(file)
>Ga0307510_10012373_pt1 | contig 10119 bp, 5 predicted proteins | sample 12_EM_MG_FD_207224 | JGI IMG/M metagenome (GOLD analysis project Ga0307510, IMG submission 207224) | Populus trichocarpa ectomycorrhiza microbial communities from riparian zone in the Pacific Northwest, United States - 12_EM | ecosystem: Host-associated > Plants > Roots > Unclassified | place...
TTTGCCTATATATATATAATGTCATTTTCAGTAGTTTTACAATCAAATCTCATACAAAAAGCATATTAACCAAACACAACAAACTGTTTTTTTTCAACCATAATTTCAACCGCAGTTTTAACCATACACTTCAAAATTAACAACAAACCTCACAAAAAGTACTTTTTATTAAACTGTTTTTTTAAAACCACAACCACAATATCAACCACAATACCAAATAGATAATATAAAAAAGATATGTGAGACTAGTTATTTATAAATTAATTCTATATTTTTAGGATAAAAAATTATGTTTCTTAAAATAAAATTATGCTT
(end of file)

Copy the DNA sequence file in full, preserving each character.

>Ga0307510_10012373_pt1 | contig 10119 bp, 5 predicted proteins | sample 12_EM_MG_FD_207224 | JGI IMG/M metagenome (GOLD analysis project Ga0307510, IMG submission 207224) | Populus trichocarpa ectomycorrhiza microbial communities from riparian zone in the Pacific Northwest, United States - 12_EM | ecosystem: Host-associated > Plants > Roots > Unclassified | place...
TTTGCCTATATATATATAATGTCATTTTCAGTAGTTTTACAATCAAATCTCATACAAAAAGCATATTAACCAAACACAACAAACTGTTTTTTTTCAACCATAATTTCAACCGCAGTTTTAACCATACACTTCAAAATTAACAACAAACCTCACAAAAAGTACTTTTTATTAAACTGTTTTTTTAAAACCACAACCACAATATCAACCACAATACCAAATAGATAATATAAAAAAGATATGTGAGACTAGTTATTTATAAATTAATTCTATATTTTTAGGATAAAAAATTATGTTTCTTAAAATAAAATTATGCTT